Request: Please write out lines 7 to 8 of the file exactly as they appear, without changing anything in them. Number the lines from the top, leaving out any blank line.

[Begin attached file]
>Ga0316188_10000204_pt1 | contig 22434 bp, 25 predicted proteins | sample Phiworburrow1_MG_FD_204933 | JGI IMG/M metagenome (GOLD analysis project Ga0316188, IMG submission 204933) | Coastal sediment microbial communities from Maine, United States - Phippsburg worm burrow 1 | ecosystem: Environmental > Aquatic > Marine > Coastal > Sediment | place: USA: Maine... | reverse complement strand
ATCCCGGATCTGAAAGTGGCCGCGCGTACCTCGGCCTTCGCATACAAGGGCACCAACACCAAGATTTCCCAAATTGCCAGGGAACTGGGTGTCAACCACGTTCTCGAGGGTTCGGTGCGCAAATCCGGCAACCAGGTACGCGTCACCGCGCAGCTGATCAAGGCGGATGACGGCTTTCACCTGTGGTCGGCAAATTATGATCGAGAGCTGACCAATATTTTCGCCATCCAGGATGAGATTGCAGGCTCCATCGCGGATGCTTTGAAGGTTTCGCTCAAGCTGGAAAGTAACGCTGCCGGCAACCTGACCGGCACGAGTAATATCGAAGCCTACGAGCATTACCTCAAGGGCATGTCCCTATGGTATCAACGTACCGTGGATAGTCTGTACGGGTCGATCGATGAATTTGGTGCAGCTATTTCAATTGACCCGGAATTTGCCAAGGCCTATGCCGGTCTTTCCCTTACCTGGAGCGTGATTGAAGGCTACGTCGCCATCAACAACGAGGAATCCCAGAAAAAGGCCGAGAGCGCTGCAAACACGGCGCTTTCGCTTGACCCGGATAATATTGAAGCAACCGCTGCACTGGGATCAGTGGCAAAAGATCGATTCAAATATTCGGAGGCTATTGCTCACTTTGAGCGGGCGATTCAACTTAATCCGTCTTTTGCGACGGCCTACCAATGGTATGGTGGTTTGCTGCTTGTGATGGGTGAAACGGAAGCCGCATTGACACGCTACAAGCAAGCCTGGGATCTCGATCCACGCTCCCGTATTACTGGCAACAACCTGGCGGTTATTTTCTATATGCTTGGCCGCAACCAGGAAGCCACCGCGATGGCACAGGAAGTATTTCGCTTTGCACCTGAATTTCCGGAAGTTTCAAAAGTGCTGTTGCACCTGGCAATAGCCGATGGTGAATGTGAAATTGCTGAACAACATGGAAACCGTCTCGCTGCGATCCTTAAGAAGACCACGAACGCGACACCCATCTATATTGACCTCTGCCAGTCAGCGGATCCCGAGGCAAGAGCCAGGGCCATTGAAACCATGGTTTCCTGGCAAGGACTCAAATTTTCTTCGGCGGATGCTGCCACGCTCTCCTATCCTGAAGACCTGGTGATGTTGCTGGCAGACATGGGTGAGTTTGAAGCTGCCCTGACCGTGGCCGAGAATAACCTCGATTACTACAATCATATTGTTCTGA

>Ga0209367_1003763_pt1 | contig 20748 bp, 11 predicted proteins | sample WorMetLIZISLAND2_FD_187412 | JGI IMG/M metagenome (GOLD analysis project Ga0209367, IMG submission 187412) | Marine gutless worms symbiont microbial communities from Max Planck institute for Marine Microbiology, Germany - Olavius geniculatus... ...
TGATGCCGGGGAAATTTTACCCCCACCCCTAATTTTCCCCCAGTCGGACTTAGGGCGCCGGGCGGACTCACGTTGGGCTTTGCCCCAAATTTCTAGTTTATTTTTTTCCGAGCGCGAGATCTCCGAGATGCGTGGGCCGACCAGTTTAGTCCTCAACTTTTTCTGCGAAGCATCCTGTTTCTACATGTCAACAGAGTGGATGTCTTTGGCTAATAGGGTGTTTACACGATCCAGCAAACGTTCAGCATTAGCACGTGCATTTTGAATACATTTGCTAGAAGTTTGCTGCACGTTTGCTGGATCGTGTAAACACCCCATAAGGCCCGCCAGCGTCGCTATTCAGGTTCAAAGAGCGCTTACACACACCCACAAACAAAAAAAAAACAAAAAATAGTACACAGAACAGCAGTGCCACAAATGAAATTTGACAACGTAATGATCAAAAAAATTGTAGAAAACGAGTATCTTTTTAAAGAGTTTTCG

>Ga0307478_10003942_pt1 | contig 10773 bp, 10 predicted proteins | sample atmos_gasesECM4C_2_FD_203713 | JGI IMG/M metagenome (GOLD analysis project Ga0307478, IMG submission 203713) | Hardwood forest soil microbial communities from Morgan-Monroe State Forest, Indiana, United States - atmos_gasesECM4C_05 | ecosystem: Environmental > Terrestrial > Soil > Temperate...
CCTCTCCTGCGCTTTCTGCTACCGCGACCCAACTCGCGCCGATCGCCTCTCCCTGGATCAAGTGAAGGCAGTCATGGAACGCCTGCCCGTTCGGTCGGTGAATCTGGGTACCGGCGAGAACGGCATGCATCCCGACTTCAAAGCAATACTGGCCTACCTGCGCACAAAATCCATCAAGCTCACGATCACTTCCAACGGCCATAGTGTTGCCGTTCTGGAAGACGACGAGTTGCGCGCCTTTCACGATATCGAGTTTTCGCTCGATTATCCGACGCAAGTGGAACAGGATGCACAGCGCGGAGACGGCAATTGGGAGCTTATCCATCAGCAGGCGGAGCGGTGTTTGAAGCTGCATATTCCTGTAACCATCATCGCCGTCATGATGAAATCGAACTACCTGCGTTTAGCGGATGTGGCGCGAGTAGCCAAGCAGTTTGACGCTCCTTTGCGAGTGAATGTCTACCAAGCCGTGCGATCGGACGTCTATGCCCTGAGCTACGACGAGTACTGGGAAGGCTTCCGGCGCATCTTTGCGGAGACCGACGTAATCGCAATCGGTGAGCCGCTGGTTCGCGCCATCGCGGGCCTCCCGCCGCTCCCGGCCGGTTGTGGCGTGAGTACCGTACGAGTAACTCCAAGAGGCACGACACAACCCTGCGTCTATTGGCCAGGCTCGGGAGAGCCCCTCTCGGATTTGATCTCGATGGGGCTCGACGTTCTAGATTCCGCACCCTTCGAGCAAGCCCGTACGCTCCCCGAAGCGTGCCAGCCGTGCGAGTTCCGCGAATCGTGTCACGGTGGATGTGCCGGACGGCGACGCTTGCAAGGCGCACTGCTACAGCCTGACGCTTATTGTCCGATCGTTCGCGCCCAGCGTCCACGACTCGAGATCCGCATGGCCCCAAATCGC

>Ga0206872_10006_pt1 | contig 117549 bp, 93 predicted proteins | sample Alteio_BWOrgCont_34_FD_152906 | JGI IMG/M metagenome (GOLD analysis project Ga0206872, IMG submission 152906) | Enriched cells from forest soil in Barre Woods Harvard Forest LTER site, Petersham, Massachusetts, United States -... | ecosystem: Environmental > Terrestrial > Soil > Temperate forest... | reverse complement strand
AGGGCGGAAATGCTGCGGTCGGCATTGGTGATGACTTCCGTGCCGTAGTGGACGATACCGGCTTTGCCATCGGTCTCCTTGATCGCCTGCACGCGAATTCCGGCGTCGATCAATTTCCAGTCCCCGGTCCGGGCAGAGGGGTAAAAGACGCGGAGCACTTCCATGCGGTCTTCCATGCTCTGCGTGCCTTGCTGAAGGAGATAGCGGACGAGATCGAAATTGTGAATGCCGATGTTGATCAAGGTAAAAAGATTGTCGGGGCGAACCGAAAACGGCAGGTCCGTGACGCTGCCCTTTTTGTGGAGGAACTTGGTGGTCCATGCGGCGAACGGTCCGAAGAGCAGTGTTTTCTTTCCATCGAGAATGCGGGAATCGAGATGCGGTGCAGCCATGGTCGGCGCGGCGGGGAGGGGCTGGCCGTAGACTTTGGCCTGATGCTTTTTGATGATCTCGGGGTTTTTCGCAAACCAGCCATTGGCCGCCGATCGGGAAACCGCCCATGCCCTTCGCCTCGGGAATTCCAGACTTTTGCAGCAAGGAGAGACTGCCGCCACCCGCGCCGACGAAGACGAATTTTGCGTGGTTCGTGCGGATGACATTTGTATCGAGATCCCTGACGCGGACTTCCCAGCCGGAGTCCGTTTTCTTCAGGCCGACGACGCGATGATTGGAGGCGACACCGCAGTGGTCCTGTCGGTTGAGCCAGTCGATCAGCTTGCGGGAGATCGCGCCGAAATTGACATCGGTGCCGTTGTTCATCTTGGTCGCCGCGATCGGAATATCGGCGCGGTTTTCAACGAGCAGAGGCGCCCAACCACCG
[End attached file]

>Ga0206872_10006_pt1 | contig 117549 bp, 93 predicted proteins | sample Alteio_BWOrgCont_34_FD_152906 | JGI IMG/M metagenome (GOLD analysis project Ga0206872, IMG submission 152906) | Enriched cells from forest soil in Barre Woods Harvard Forest LTER site, Petersham, Massachusetts, United States -... | ecosystem: Environmental > Terrestrial > Soil > Temperate forest... | reverse complement strand
AGGGCGGAAATGCTGCGGTCGGCATTGGTGATGACTTCCGTGCCGTAGTGGACGATACCGGCTTTGCCATCGGTCTCCTTGATCGCCTGCACGCGAATTCCGGCGTCGATCAATTTCCAGTCCCCGGTCCGGGCAGAGGGGTAAAAGACGCGGAGCACTTCCATGCGGTCTTCCATGCTCTGCGTGCCTTGCTGAAGGAGATAGCGGACGAGATCGAAATTGTGAATGCCGATGTTGATCAAGGTAAAAAGATTGTCGGGGCGAACCGAAAACGGCAGGTCCGTGACGCTGCCCTTTTTGTGGAGGAACTTGGTGGTCCATGCGGCGAACGGTCCGAAGAGCAGTGTTTTCTTTCCATCGAGAATGCGGGAATCGAGATGCGGTGCAGCCATGGTCGGCGCGGCGGGGAGGGGCTGGCCGTAGACTTTGGCCTGATGCTTTTTGATGATCTCGGGGTTTTTCGCAAACCAGCCATTGGCCGCCGATCGGGAAACCGCCCATGCCCTTCGCCTCGGGAATTCCAGACTTTTGCAGCAAGGAGAGACTGCCGCCACCCGCGCCGACGAAGACGAATTTTGCGTGGTTCGTGCGGATGACATTTGTATCGAGATCCCTGACGCGGACTTCCCAGCCGGAGTCCGTTTTCTTCAGGCCGACGACGCGATGATTGGAGGCGACACCGCAGTGGTCCTGTCGGTTGAGCCAGTCGATCAGCTTGCGGGAGATCGCGCCGAAATTGACATCGGTGCCGTTGTTCATCTTGGTCGCCGCGATCGGAATATCGGCGCGGTTTTCAACGAGCAGAGGCGCCCAACCACCG